Taking a directly contrasting perspective, Powell also has a strong case for raising interest rates. Logically, the longer the period of time for which the risk-free rate of return is so low, the greater the asset price bubbles become in size. This indicates rapidly rising property and stock prices and thus high levels of inflation. With interest rates being one of the main tools the Federal Reserve has at its disposal to combat inflation, the most rational choice seems to be to stem the asset price bubbles before they get any bigger. If the bubbles pop, so be it: the alternative is to push the popping of these bubbles further down the line and eventually increase the severity of a recession. As mentioned before, given that we are already so far down the cycle, it makes sense economically to raise interest rates and cut the damage from a recession that may already be in the pipeline.

To summarise both arguments, the truth is that no one knows precisely how quick the Fed can raise rates before triggering a recession. However the heart of the matter lies in the rift between raising interest rates now or raising interest rates later. While true that raising rates now makes it far likelier for another recession to occur in the near term, the asset price bubbles that have built up across the US economy in asset classes such as stocks and property near guarantee another recession sooner or later. Trump’s dispute (in my opinion) exists because of his political self-interest; of course raising rates while he is in power dampens any economic boom currently existing, and thus his popularity. Economically, however, it remains the case that for me Powell is justified both in the existing rate rises he has carried out and also his forward guidance for the future. The decisions show prudence and responsibility, and whatever Mr Trump may think, I feel that this is what is best for the USA at this time.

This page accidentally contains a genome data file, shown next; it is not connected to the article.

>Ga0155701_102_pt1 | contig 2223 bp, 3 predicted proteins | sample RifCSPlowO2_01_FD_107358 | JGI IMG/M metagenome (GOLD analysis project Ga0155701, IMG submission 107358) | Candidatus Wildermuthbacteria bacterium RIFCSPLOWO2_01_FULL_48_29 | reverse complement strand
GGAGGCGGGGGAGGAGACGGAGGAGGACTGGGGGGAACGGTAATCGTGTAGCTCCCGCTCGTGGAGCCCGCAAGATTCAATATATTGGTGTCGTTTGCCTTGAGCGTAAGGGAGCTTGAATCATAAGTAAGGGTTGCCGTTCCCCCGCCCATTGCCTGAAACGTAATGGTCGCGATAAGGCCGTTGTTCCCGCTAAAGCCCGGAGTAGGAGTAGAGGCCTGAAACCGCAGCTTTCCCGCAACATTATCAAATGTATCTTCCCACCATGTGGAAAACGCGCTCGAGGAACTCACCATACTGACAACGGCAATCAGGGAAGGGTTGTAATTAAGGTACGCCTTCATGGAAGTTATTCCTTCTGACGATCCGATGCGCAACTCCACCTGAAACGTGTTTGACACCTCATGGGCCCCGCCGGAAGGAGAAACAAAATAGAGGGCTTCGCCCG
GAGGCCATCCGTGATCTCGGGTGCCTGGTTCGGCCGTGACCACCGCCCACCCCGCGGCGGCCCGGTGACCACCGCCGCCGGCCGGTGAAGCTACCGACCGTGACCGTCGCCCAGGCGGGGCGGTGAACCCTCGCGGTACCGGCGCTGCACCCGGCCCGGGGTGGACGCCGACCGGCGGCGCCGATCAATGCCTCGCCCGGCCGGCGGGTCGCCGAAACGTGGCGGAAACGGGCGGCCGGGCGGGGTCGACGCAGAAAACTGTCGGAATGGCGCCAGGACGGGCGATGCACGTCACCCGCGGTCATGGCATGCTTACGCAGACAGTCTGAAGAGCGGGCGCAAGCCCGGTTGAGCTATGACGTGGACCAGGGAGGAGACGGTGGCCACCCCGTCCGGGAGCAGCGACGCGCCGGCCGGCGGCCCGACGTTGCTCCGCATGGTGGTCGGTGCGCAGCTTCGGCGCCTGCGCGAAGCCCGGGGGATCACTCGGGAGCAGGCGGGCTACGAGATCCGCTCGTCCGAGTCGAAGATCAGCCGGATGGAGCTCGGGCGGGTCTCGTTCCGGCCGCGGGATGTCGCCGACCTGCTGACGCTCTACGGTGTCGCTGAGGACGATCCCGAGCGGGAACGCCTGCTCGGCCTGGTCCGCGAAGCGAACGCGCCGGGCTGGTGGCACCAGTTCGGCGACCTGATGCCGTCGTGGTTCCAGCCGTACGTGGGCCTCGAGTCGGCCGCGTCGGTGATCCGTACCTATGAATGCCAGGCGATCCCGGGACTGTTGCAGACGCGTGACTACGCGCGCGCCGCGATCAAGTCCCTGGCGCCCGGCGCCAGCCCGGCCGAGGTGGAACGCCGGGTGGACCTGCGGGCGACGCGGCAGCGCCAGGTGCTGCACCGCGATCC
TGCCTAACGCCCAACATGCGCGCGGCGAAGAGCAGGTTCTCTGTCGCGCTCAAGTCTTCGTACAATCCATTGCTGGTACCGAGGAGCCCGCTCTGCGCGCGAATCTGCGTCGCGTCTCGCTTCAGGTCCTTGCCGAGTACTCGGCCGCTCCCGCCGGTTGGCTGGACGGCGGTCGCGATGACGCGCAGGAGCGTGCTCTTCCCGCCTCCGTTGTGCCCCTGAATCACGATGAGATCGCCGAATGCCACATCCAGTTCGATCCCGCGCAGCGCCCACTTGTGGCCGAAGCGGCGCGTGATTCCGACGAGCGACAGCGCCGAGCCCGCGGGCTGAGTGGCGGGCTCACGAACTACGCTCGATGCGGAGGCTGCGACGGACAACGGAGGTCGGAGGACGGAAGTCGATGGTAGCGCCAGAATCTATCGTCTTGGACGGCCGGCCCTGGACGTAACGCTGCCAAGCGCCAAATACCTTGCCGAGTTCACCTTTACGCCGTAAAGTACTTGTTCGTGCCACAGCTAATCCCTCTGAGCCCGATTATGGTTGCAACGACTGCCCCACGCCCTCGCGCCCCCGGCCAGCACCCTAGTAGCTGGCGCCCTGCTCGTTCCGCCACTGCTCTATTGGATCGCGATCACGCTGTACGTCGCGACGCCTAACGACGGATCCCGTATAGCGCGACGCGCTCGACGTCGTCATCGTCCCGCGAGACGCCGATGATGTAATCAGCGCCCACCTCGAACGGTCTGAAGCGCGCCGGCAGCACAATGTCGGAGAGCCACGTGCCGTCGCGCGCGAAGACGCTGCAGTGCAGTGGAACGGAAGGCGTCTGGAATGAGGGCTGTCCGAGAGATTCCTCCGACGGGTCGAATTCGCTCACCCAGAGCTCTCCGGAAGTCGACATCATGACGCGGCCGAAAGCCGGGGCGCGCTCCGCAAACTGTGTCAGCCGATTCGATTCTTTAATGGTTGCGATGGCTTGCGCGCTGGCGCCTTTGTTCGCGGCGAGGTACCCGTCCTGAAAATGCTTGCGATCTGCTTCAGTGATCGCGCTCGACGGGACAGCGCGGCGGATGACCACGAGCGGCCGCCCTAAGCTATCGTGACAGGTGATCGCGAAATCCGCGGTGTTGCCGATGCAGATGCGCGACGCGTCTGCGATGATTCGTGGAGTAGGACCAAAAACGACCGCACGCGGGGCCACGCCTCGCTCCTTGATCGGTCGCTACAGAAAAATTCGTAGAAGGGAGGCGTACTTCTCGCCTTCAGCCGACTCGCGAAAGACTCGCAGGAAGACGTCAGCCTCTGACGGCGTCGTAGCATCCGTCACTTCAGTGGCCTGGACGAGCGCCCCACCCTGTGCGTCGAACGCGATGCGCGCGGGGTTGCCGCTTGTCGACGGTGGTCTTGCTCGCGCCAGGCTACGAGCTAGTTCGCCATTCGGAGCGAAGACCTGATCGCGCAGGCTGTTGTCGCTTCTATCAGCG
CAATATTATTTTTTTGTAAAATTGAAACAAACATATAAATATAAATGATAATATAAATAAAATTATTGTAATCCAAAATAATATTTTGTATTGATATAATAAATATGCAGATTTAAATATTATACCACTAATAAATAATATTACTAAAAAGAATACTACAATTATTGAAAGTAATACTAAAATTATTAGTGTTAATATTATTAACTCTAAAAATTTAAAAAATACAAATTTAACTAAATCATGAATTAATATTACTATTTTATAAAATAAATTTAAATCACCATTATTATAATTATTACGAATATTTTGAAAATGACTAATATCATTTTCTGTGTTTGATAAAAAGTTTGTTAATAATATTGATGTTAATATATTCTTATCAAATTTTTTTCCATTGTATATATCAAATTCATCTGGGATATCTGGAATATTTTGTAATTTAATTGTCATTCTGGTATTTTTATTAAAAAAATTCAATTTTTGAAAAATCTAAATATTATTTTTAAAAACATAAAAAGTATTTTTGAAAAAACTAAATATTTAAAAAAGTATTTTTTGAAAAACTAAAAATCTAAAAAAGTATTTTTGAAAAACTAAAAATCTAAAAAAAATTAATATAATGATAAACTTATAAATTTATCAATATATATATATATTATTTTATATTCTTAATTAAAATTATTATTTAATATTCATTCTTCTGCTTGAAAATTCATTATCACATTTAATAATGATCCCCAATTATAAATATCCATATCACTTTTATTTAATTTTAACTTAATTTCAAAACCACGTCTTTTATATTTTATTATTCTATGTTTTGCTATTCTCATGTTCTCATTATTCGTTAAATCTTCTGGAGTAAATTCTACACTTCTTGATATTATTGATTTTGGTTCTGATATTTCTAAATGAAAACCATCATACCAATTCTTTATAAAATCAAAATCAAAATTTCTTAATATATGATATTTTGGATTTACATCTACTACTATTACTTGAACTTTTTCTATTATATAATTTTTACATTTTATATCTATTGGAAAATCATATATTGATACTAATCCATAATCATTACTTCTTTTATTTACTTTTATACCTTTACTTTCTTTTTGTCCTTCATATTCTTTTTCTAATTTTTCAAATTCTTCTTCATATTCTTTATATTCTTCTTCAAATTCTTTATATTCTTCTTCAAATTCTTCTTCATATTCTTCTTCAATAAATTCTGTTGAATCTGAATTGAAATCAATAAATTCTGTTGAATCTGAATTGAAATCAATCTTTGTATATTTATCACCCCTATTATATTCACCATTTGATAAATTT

Why the Dow’s rise isn’t a sign of President Trump’s great policy for me

The featured photo is licensed under the Creative Commons Attribution-Share Alike 2.0 International license, and was taken by Gage Skidmore.